There’s talk of opening the raki, but that is foolish talk. Not before the food, boys! Necmettin plays the trumpet again, something fast to speed the cooling process of the beer. Twenty minutes? Good enough, and they are thirsty. Selim and Ahmet take up the rope and begin to pull the prize. Clink, clank, go the bottles. The sack is wet and heavy, heavy as a pig! They heave. They haul. Up, up, the thing comes dripping, swaying, almost to the wall. But look, the knot at the sack’s neck has slipped — none of these men know how to perform murder yet, only to imagine — and its throttle hold softens, opens. The rope goes slack. The men stagger back. The beer splashes down again, into the well of Simeon, Mevlana, into the Well of Souls. Now all of them are gathered at the wall. Can anyone see the bottles? Are they lost? Are they floating? That’s a lot of beer! Hassiktir! Now what?
It is Adnan who volunteers, of course. He will go in and get it. Can’t have their last week’s wages go to waste. The others aren’t so sure. The well is wide, its stones are smooth, polished by some prehistoric mason’s hand, or by the sea, or rubbed imperviously by heaven — it can’t be climbed. Adnan is not a spider. So lower me then, he says, it’s only water. Serious, somber, ready. His face, as any enlisting man’s might be, is on the brink of something. He picks the rope, puts it around his waist, threads it through his legs and round his balls. Laughter. Jokes about opera, and doesn’t he want children? No, I want a beer, he says, before the army dries me out. Fair enough, who wouldn’t.
He climbs across the wall, clings and braces. His friends take up the strain. The rope goes taut. He tests it, tugs and bounces, faces the dark tunnel. Hazirim! Then, hand over hand, the boys release their burden, and down goes Adnan. Heavier than a pig! Jokes about ravioli. How many pieces has he eaten? One hundred? Laughter. And the gold, he calls. Gold, comes up the echo. What’s that, captain? Gold, gold! The rope sings uncertainly against the wall, its strands begin to struggle. It was me, he shouts. Me. Me. I got the coin. The coin. The words come up from nowhere, like a confession from a dungeon. The others cheer and send flocks of birds fluttering from the treetops. Hand over hand, steadily, they send their friend into the world below the world above. The rope is running out, fraying and unraveling — get a move on, boys. He must be nearly there, about to secure the beer, a hero for the day, if not the century. The borehole swims in darkness; there is no light inside this wound. The unreflecting surface seems to wink. The rope, by choice or by collusion, breaks, and Adnan is released. The men fall back and over, one on top the other, scrambling to get up and calling out and calling down. Adnan! Adnan! Tamam? But there is only silence. Strangest silence. Silence, like the spirit’s worst suffering. And in their dreams across the years, they’ll never hear a plunging cry, a shout for help, not even one small ripple, as if that fall is endless.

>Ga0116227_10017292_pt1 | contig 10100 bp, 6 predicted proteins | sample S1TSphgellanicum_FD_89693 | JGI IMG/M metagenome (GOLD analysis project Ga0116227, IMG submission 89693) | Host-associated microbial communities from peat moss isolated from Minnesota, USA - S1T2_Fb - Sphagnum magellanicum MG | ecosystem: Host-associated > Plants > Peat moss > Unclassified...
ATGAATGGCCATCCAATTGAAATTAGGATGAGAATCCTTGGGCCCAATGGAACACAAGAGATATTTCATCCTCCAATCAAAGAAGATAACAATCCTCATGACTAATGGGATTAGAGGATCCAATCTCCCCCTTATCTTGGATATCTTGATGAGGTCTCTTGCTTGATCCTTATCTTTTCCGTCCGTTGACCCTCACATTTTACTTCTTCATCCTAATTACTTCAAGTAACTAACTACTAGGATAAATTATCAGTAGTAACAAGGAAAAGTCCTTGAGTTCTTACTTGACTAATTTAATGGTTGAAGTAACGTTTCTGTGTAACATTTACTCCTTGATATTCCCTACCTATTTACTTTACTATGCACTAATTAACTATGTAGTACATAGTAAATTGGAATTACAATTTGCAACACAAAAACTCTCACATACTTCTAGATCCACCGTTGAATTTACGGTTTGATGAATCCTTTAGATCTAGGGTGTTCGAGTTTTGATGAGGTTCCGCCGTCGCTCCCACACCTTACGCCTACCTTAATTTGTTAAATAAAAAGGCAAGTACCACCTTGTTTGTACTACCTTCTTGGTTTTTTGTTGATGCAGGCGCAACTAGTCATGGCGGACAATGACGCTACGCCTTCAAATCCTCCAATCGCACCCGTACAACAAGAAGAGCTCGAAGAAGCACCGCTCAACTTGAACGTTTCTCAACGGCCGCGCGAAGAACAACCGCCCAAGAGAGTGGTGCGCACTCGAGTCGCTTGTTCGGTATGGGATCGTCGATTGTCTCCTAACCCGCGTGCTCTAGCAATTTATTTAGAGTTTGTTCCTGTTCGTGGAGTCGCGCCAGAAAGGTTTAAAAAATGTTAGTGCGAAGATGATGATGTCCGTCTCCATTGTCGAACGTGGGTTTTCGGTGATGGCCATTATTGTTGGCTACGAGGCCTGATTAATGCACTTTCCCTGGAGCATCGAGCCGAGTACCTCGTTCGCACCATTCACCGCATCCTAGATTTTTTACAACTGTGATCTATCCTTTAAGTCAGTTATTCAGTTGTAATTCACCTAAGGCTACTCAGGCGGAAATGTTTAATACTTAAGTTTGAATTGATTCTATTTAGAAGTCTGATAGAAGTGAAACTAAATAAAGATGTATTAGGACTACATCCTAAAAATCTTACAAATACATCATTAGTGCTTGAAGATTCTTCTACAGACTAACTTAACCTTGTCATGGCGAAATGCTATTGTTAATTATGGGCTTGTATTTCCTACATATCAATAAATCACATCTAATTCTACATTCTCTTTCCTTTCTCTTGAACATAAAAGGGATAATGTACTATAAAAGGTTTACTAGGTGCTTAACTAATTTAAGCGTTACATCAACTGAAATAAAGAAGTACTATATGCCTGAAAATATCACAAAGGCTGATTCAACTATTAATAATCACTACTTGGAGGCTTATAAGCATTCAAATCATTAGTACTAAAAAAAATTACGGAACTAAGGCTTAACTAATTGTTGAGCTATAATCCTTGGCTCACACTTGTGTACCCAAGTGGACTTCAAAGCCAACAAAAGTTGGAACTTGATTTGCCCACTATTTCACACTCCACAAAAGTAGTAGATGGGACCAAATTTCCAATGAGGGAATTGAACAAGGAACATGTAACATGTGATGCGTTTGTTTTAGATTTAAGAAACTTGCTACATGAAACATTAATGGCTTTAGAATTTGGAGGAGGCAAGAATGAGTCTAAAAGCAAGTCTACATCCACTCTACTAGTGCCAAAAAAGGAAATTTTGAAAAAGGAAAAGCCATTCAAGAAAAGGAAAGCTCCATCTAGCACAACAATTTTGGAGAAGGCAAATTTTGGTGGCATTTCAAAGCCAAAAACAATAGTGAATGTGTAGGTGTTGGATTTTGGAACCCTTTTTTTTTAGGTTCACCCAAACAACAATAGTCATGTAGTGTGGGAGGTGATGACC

MEANWHILE, WHERE ARE the women? Still no sign. They are not riding those noble steeds bred from Arabian horses, bowing low under the heavy trees. They are not weaving through the forest, one behind the other, like wolves, taking turns to flatten down a path. They are at home. They are sitting around Halime’s table, perhaps discussing their lives and their children, the children they would have or the men they might marry, the roads out of the village or the wars their grandmothers endured, the usual things.
No. Not this time. Tonight, as the moon rises above the roof of forest, they are sitting quietly, holding hands. They have, on the table, an unopened bottle of raki, glasses, a jug of ice water that will charm the solution milky. They have, on the table, a coiled length of rope. Good rope, fit for any purpose, salvage, cattle, the binding of wives and daughters by an uncivil army, the hanging of those who will not change their names. Who sees? Who pays? Always the women. They have agreed. If one of them breaks hold of her sisters’ hands, they will all stand, and they will go immediately, as fast as they can, into the forest, as if late for a party or an accidental rescue. It is hard. One of them is his cousin. They played together when she and he were small; she thought that it was play. How can the weight of a single man go on to break a country? How can knowing be unseeing? Their grip is tight. Their knuckles white and risen. Fatma, half-handed, death-signed, daughter of the last violence, says to them, do not, do not ask to be forgiven.
And in the Well of Souls, the water is so cold that it can shatter bones; it can sting the brain and seize the heart within a minute. It is so clear that it can strip the body of all reason, rob the mind of all possession and ambition, stop those who are, as if they never were, so they will never be. Extraordinary, intolerable, uncorrupted water. Water, born from the middle of the earth, that pure and secret place no sun or human hand has ever warmed. Water, come from the past, in one form or another, rain, river, sea, thoughts like tears in clouds, as old as it is new, designed to serve no purpose other than its future.
Retouching: Anonymous Retouch. Photographer’s assistants: Karl Leitz and Caleb Andriella. Set assistants: Adam Kenner and Hannah Black